A few weeks ago I wrote that “many perceive NT2 to be a World Bank hydropower project. From my perspective, that’s inaccurate in every respect. More on that in a future posting.” Following intense pressure from my reading public (thanks, Nanda), it’s time to explain what I meant.
First, while the World Bank is a strong proponent of NT2, it doesn’t own or implement the project. NT2 is a project of the Government of Lao PDR, involving an innovative public-private partnership of three key private sector companies and a Lao state-owned enterprise. Together, these four partners own the Nam Theun 2 Power Company (NTPC), which has a contract with the Government to build, own, operate and transfer the NT2 hydroelectric power scheme for the next 25 years or so. The project is being financed with around $1.3 billion of largely private sector money: the World Bank Group is providing risk guarantees that helped establish the private sector confidence to put together this large financing package, as well as a $20 million IDA credit to finance part of the Government’s equity stake in NTPC (which is in turn used to finance some of the social and environmental programs). There are also several other international financial institutions involved in the financing (click on the chart for a larger view).
Secondly, from the Government and World Bank’s perspective (actually, from the rest of the international financial institutions as well), NT2 is about development, regional integration and poverty reduction. The vast majority of the electricity (1000mw of the 1070mw being generated) is heading straight across the border into Thailand, and will continue to do so for the next few decades. However, over the same time period, around $2 billion will flow in the reverse direction to Government coffers and into pro-poor programs. In addition, NT2 provides a platform for learning about how to develop hydropower in a sustainable manner – vital in a country with so much hydropower development potential.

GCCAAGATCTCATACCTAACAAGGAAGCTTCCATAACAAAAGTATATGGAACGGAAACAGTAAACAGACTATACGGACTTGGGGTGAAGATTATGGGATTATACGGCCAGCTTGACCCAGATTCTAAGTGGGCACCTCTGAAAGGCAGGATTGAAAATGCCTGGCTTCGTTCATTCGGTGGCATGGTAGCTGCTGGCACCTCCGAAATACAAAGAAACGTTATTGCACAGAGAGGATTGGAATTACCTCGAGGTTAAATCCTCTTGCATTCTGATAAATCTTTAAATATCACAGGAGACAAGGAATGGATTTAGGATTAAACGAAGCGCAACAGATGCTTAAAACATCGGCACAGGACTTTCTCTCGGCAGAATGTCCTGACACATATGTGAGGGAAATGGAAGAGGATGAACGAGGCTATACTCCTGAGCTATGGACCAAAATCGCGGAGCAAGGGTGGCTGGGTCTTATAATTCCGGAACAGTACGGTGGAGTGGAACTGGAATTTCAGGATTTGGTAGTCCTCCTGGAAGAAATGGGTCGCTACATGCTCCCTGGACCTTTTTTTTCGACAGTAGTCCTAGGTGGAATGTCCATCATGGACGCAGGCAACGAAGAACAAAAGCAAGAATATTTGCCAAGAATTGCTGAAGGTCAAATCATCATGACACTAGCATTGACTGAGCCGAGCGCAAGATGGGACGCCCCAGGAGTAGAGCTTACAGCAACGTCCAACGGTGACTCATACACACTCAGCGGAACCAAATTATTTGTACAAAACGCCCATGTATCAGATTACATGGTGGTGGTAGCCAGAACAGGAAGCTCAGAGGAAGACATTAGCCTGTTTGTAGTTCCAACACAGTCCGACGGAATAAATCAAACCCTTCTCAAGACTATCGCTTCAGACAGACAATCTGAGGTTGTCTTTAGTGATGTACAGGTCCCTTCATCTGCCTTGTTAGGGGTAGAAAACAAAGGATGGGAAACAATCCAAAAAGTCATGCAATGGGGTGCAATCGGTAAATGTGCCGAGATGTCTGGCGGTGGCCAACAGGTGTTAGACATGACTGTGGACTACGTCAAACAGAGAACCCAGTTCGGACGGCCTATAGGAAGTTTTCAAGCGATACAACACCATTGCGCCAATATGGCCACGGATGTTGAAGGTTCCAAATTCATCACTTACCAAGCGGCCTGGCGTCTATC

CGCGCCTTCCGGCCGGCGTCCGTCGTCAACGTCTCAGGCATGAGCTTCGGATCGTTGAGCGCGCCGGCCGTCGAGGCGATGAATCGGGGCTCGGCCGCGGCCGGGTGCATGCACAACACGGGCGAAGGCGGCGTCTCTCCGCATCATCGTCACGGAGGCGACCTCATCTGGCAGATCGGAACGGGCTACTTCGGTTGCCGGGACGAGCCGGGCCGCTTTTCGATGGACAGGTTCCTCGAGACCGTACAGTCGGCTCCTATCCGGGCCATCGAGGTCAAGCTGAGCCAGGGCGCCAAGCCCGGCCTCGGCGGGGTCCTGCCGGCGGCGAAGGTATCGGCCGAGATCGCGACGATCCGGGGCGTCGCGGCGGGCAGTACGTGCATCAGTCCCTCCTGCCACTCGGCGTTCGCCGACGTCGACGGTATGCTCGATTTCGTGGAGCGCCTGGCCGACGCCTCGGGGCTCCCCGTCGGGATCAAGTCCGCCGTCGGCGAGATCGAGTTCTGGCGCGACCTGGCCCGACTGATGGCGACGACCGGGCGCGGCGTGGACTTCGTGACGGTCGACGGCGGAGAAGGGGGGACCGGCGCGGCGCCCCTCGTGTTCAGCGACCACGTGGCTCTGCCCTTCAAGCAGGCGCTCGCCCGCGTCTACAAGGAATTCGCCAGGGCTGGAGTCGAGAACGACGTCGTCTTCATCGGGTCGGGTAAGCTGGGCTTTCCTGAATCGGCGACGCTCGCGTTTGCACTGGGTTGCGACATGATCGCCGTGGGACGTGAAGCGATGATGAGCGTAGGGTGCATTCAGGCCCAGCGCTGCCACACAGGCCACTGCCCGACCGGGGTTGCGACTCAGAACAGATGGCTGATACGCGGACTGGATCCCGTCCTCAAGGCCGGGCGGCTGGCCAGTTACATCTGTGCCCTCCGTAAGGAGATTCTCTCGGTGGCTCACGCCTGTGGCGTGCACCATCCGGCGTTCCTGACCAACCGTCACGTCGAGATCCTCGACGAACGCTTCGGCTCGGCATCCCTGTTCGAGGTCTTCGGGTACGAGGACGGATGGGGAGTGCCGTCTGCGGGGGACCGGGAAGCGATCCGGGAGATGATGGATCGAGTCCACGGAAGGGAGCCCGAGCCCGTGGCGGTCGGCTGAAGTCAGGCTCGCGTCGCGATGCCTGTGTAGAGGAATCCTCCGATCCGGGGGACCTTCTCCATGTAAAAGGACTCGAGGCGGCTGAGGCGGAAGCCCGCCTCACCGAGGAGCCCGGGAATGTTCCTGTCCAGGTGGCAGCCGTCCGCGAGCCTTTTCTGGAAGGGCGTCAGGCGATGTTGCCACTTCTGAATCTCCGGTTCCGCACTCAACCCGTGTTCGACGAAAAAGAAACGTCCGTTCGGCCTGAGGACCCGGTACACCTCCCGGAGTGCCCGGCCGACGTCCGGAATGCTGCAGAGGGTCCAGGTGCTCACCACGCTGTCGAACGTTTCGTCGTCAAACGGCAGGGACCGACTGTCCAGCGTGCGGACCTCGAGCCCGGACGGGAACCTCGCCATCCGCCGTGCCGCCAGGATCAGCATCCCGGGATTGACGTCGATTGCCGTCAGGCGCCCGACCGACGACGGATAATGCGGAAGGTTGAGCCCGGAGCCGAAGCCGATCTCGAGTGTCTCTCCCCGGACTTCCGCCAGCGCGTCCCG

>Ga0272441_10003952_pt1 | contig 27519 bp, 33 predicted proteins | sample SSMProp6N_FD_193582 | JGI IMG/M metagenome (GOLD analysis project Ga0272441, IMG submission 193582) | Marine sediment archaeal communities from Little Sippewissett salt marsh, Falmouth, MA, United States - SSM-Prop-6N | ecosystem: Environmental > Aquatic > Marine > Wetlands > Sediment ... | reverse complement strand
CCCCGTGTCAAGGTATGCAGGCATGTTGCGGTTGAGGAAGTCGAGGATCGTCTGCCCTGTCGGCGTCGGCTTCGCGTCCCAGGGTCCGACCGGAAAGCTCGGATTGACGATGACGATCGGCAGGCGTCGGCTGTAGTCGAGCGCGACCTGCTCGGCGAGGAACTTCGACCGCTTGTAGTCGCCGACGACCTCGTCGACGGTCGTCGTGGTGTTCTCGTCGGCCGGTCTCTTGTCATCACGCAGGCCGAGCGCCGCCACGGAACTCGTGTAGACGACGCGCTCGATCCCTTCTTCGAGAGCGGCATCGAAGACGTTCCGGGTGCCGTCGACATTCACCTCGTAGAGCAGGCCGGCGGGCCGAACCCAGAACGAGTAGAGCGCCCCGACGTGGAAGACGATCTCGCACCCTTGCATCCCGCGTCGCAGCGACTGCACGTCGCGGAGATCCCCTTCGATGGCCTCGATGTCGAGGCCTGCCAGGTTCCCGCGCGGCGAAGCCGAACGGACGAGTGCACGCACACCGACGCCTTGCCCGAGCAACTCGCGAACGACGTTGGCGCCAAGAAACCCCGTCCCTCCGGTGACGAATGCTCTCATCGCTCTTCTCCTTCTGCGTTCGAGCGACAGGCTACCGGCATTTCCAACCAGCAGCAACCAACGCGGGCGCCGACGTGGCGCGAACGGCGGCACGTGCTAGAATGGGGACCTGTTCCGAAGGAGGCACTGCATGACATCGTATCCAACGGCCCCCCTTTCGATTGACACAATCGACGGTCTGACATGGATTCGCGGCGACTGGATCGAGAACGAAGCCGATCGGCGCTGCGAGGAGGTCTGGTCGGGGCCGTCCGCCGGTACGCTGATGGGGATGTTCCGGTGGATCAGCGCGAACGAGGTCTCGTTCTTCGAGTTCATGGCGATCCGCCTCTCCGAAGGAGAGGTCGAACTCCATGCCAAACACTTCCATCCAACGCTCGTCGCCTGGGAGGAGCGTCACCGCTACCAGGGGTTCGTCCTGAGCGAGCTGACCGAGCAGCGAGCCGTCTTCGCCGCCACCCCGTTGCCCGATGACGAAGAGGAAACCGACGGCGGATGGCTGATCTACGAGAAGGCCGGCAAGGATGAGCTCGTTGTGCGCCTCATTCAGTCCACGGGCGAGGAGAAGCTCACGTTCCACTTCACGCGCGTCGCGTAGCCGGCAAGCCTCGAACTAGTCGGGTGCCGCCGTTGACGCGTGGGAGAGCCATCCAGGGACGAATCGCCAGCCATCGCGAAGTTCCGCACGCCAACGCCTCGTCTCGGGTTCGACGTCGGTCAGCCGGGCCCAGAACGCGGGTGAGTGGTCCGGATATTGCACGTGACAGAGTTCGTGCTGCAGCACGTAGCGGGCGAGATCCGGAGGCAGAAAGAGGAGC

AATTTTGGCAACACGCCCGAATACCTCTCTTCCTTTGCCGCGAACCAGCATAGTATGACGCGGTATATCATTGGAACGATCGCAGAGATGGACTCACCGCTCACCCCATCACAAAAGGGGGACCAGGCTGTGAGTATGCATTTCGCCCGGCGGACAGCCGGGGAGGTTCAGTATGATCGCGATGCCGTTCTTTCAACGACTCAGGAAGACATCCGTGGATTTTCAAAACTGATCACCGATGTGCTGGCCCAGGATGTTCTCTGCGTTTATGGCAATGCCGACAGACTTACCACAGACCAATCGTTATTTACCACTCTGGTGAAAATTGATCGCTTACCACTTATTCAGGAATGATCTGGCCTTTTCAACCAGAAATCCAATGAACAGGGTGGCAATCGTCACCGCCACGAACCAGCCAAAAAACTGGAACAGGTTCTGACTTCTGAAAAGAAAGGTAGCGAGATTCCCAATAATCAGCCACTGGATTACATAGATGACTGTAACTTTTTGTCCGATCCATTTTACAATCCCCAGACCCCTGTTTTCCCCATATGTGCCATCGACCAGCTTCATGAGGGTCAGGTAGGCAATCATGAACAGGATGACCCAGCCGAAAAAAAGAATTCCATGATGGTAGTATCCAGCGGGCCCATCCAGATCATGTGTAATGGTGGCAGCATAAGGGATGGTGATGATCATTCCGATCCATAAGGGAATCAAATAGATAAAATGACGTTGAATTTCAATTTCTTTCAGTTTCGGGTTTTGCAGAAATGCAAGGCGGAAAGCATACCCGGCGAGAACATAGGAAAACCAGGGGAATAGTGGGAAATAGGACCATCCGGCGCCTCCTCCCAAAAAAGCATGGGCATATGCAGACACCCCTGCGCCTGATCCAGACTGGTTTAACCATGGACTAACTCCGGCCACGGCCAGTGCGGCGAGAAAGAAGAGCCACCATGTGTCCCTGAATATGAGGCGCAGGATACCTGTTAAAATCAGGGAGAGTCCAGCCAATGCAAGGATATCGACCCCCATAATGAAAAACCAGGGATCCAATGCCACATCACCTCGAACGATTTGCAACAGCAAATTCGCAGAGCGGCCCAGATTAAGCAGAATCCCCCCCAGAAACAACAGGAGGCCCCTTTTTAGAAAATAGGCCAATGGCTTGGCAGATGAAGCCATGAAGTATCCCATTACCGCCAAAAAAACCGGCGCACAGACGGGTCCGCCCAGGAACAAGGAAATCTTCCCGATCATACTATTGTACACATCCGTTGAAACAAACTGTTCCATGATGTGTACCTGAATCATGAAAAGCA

Thirdly, NT2 is more than a project; it’s a program. At the program’s heart there is undoubtedly a sustainable hydropower project, but there are two additional elements that make it more program than project: a set of revenue management arrangements  designed to help government ensure the revenues have real developmental impacts; and a range of complementary activities and projects that aim to strengthen national capacity  to better manage hydropower developments.
In time we’ll invite some of the people who are working on some of the other elements of this broader program to blog a bit on how things are going.